The high point of the day came when we drove over to the Dead Man’s Hand Company’s Gypsy Market and Espresso (yes, that’s the full name) a charming little shop owned by Patricia (the woman who took us on our ticky nature hike Friday) and her husband Jason. We lent a hand in their organic garden, weeding, hoeing, planting tomatoes, sowing corn, and giving screaming little girls piggy-back rides until we were all exhausted. Luckily for us, our friends at the Gypsy Market grilled us up bison burgers (the fake vegetarian Satya proclaimed them “totes delish”), ribs, and sausages, as well as salad and pasta for the true veggies.
We also met the second super-cute dog of our adventure, a fluffy puppy named Felix. He was, of course, the constant center of attention; we probably would have got our garden work done three times as fast without the little guy running around asking to be cuddled, but we appreciated the company. Felix was so adorable he even got his own photoset on this blog, though Perin still pines for Karl.
Today, after rising early, eating a breakfast of french toast and steel cut oats, and preparing our lunches, we loaded into our vans and headed out to the Bad Lands. Our guide Rob Janis, the bus driver for the Lakota Waldorf School, lead us down a route of ever-worsening roads until the mud became too great and we were prompted to disembark from our wheeled transportation.
We walked along the the dirt road, conversing among ourselves and taking in our beautiful surroundings. Though the landscape was incredible, there was very little in the name of wildlife, save for the cows, birds, and the occasional dung beetle. We very relieved not to see any rattlesnakes, well live ones at least; we saw two dead juvenile snakes along the road.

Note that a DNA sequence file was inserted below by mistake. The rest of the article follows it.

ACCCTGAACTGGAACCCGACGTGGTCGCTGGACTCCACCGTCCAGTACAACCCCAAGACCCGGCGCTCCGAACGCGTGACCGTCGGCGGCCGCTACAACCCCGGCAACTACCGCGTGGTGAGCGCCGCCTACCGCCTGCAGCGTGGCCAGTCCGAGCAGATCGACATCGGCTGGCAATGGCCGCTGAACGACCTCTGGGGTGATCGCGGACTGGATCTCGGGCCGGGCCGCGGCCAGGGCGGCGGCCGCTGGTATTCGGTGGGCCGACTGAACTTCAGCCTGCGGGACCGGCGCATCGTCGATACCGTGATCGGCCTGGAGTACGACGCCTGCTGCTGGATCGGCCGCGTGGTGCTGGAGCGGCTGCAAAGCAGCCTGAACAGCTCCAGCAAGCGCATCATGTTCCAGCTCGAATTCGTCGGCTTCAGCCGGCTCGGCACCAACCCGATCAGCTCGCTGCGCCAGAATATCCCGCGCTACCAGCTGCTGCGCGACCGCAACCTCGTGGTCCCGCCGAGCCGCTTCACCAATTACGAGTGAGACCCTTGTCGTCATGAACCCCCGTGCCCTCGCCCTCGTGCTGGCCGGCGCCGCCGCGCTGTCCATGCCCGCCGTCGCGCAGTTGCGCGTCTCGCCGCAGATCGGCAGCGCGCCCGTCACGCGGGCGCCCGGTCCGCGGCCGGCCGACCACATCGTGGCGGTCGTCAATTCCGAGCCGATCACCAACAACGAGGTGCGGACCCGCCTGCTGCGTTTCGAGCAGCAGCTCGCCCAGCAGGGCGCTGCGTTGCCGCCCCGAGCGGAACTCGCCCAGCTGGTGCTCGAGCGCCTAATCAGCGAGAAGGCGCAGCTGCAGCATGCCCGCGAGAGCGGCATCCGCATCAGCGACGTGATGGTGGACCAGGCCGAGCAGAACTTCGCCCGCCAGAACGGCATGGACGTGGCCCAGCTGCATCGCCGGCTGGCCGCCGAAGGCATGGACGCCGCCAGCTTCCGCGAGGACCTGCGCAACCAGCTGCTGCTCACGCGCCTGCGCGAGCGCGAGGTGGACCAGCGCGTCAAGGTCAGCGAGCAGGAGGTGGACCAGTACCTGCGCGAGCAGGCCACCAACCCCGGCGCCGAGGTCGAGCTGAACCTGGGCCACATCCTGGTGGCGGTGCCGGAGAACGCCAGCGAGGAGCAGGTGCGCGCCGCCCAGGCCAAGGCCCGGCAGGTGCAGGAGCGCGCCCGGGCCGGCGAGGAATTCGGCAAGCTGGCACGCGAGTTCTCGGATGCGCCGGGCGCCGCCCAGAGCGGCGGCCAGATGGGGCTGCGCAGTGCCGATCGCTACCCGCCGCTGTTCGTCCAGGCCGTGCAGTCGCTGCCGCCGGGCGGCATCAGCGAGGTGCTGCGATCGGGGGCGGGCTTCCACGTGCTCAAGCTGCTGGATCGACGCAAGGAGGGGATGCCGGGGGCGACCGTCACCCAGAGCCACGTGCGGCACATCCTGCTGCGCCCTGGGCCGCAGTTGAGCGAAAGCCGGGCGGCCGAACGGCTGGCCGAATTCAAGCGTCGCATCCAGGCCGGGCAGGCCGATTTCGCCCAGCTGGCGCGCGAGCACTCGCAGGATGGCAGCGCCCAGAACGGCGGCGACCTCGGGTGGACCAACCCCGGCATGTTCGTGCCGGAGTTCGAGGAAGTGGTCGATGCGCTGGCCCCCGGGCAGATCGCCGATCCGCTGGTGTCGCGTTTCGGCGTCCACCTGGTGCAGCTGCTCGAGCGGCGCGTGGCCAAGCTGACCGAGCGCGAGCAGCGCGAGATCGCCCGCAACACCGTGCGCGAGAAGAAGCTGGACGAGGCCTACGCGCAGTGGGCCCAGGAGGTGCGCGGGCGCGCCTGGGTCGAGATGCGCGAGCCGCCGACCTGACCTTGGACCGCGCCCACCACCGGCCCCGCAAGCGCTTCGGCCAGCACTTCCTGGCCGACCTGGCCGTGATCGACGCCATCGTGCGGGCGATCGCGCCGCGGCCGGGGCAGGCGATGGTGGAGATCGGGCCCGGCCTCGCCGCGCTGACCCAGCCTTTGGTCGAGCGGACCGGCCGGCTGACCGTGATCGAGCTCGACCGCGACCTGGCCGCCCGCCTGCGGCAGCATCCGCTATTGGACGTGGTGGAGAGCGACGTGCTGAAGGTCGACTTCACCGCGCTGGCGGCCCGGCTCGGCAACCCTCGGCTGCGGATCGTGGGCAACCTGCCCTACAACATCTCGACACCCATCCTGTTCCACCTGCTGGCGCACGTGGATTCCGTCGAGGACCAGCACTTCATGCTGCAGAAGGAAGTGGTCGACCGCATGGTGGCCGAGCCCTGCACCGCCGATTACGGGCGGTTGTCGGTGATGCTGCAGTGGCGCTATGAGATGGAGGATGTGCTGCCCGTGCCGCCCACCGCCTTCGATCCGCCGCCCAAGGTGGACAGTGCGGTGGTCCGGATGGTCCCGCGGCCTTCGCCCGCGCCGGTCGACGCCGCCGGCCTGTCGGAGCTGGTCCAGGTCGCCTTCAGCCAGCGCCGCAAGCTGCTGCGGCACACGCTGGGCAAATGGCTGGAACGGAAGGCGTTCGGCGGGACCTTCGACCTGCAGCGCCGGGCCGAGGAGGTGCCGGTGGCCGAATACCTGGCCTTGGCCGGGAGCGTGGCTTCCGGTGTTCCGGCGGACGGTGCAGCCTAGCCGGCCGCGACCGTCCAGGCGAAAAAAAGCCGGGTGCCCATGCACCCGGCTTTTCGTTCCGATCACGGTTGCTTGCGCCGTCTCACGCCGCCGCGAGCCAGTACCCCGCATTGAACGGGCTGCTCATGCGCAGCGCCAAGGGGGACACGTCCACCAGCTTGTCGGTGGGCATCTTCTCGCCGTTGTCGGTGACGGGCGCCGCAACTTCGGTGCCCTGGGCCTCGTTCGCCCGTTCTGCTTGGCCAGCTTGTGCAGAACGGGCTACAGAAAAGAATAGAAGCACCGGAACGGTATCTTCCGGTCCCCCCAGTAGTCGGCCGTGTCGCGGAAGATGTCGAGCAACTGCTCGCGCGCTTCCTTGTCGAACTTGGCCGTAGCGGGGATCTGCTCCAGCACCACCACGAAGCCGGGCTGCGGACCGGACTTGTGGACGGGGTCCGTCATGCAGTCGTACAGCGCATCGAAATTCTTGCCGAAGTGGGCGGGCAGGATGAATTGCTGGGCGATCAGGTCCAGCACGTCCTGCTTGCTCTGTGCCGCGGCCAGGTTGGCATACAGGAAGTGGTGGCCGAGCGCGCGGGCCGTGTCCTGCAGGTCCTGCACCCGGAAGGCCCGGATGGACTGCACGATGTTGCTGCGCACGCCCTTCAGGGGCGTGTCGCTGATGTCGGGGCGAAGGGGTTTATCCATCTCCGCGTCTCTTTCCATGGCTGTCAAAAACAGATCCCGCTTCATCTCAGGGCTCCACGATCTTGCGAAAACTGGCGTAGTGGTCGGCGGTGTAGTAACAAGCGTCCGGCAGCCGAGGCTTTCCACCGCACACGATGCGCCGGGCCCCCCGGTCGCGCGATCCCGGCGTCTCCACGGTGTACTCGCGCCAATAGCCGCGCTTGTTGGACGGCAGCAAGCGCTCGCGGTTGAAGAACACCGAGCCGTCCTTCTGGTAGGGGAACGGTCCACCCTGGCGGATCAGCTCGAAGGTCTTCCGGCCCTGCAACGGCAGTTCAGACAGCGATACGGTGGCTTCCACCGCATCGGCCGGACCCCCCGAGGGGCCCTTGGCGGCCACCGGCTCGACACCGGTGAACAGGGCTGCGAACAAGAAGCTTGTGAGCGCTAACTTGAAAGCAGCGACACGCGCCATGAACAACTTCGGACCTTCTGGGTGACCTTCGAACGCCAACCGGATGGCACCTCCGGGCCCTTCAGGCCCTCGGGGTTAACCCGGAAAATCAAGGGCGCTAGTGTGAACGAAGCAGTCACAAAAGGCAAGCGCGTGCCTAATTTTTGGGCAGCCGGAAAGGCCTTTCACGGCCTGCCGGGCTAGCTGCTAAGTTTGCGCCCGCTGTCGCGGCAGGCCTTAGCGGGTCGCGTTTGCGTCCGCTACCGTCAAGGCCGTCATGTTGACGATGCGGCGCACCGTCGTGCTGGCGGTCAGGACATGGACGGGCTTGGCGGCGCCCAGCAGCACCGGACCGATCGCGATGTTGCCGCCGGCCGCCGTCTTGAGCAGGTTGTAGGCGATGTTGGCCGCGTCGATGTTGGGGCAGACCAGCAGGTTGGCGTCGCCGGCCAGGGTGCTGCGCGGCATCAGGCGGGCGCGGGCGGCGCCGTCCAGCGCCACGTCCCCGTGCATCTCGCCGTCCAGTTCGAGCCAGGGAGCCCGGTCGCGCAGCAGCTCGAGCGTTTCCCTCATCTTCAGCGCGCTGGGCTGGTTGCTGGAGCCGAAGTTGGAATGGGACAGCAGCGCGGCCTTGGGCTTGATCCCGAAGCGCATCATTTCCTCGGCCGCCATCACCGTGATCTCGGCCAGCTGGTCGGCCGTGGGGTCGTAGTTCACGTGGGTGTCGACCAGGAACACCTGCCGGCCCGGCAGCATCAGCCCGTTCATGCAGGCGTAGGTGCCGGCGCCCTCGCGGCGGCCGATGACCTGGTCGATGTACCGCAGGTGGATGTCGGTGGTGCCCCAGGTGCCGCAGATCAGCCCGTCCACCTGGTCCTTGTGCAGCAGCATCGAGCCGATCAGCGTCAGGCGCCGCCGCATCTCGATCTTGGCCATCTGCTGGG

Under the baking South Dakota sun we made our way along the meandering dirt road, taking a small detour to climb up one of the crumbling buttes that we passed by and admire the spectacular scenery. After about one and a half hours of walking and a break at an abandoned family cemetery, we reached a chocolate-milk colored White River that marked the border between the reservation and South Dakota or “state side” as the locals call it. Most of us rolled up our pants and waded across the river, but only Satya and Noah opted to strip down to their boxers and take a dip.
The walk back to the cars seemed to take much longer, mainly because of our limited water supplies and increased temperature. Upon reaching our cars, we enjoyed our sandwiches, quenched our thirst, and piled into the car to visit the Badlands National Park. The ride over was especially uneventful, because everyone (other than the drivers of course) was fast asleep. Mr. Schurman dragged us out of the cars at various stops along the scenic drive, but in the end it was worth it; the views in and around the park were even more spectacular than those along our walk.
For our last dinner at the school, we enjoyed mu-shu chicken courtesy of Aiyana. Now we are heading out to the teepee to enjoy our last circle around the fire.